Going Out With A Fussy Infant

With the temperature dropping and my calendar almost completely empty aside from doctor’s appointments, I have settled into comfortable clothes, thick reading socks and knit sweaters. When my sister gave me a call to ask me to go out with her so she could do some shopping, I thought; ‘What the hey…’

My daughter has been fussy for the past week and a half. She is inconsolable at times which has even led me to consider whether or not she is colicky, but I am leaning more towards overly gassy. That and the change from having constant attention all the time when we were at my in-laws, to her having to be okay with just having plain-ole-mommy. The thought of going out with her, with her in the mood she was in, was a little daunting. 

Bundled up in her adorable bear outerwear, with a handful of binkies in the diaper bag, her favourite caterpillar rattle, and several spit-up blankets we headed out to meet my sister for the day. 

The first half of the day started off pretty well. I had fed her right before leaving the house knowing full well that a full belly and a car ride would soothe her right to sleep and her naps these days can range from one hour to three (I had my fingers crossed for three hours). She slipped off to sleep and we ventured out to the mall in the middle of nowhere that had the outfits my sister was looking for. 

On the way back, my daughter was awake, alert, and miserable. Having a fussy baby in the back seat while you are driving is frustrating. My daughter’s cry has a way of chipping away at pieces of my heart and my breasts immediately start to leak like they are auditioning for a role as Niagara Falls. 

When my sister ran in to get my nephew from his after-school program, I popped in the backseat and fed her again hoping this would be enough to calm her, even just a little bit. 

As a new mom, I try not to restrict myself. If I want to go out, I go out with baby in tow. I ignore the looks from people when she is fussy, I talk to her in silly voices while we walk the aisles at the grocery store. We are a little team and I am happy to bring her out into the world. 

I think one of the mistakes a lot of new parents think is asking themselves what other people will think. ‘My child is a little fussy today, I don’t want to cause a scene.’ ‘It’s crowded in that store, I better wait until baby is in a better mood.’  This world is as much your’s and your baby’s as it is everyone else’s. Limiting your movements and outings to when your baby is content would mean you never get the chance to go out.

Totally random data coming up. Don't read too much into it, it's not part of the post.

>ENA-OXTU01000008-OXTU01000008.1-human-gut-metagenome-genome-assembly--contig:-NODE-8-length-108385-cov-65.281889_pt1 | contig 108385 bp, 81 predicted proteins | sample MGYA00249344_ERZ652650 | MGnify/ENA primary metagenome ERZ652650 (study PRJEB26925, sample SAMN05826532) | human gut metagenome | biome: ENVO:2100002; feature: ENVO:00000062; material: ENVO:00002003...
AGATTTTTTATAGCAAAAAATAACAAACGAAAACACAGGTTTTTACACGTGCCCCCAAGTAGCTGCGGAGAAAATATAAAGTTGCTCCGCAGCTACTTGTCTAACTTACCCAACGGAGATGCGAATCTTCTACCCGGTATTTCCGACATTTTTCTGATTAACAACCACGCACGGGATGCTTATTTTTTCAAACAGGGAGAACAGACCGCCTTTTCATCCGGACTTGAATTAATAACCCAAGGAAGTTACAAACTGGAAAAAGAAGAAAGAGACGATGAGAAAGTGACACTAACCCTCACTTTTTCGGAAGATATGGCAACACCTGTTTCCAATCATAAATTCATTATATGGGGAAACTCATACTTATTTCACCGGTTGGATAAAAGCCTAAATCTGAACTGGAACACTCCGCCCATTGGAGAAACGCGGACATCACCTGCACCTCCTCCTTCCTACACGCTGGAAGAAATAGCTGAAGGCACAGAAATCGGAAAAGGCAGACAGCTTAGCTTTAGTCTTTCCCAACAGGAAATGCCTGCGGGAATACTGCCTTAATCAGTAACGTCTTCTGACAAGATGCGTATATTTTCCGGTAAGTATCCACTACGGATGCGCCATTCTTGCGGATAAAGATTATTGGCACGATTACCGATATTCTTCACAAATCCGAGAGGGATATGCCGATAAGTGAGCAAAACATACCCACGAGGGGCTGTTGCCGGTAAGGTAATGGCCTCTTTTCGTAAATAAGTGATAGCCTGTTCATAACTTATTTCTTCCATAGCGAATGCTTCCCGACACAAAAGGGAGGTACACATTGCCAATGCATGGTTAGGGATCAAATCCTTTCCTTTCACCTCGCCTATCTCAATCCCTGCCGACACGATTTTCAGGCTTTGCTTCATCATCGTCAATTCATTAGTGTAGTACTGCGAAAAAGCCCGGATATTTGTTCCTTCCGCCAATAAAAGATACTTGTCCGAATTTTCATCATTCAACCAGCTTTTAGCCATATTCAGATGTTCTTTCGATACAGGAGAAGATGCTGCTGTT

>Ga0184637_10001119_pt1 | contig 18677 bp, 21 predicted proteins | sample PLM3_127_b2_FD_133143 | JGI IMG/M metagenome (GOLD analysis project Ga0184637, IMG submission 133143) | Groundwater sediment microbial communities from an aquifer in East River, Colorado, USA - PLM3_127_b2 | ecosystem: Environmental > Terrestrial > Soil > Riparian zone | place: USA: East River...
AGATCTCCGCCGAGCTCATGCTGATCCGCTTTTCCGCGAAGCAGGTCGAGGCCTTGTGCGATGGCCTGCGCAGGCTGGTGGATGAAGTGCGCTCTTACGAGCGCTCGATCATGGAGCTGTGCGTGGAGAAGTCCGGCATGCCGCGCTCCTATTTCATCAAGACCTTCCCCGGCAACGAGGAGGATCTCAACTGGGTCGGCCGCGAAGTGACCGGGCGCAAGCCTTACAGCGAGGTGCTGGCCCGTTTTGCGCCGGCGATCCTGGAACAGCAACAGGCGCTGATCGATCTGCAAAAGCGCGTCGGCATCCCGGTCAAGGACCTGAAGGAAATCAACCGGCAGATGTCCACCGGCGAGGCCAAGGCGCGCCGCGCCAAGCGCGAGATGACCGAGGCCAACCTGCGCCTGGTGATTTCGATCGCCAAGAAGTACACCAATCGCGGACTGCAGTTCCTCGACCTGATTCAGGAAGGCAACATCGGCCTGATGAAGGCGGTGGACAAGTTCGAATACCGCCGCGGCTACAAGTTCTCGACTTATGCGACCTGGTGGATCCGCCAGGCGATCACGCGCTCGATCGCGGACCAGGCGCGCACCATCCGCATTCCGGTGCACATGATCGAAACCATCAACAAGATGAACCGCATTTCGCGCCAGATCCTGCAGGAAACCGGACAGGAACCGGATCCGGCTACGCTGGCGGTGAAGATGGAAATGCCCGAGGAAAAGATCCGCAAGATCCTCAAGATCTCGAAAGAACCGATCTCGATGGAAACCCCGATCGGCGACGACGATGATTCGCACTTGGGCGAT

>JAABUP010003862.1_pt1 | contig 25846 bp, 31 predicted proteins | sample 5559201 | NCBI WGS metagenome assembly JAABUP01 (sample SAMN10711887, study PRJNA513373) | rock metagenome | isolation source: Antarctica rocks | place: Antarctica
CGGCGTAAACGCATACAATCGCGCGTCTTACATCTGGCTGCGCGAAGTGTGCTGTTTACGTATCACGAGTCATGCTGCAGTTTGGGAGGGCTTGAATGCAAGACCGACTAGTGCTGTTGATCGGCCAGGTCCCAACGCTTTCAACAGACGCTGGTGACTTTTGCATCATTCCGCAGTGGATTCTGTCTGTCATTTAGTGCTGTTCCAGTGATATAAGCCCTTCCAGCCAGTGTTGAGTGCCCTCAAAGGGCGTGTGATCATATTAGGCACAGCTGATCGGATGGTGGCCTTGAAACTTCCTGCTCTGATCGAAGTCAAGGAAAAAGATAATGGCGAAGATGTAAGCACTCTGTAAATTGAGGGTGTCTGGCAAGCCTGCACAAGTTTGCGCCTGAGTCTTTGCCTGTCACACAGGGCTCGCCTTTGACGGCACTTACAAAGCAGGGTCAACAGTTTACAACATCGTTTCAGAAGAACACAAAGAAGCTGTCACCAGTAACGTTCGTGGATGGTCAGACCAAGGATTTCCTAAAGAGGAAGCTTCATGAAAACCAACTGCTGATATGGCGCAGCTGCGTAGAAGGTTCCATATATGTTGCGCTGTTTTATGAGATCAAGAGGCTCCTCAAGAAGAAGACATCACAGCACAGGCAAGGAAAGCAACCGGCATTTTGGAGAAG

Go on! Get out there! Screw those people looking at you out of the corner of their eyes! 

Your happiness matters, and unfortunately if you spend all your days inside with greasy hair, half-dressed, with spit-up and poop stains all over your clothes you will eventually be driven as mad as you look. 

My daughter was unbelievably fussy when we went out yesterday. I went into several stores and had to listen to her wail in the backseat of my car for several minutes at a time, but we got out. I feel a little better for it today, and I don’t think she even remembers being out. 

No matter how prepared you are when you go out, there will be times when absolutely nothing in your large diaper bag will soothe her/him. And that is absolutely okay. Mentally prepare yourself for the possibility that you will be out, your baby will be crying, and there is nothing you will be able to do in that moment. Come to terms with that possibility and it will make going out a lot less daunting. 

As a parent, we feel like we need to be in control of every situation. The sooner we realize that is unattainable, the happier and less stressed we will be. 

Now, if you will excuse me. I am off to clean up another diaper blowout. 

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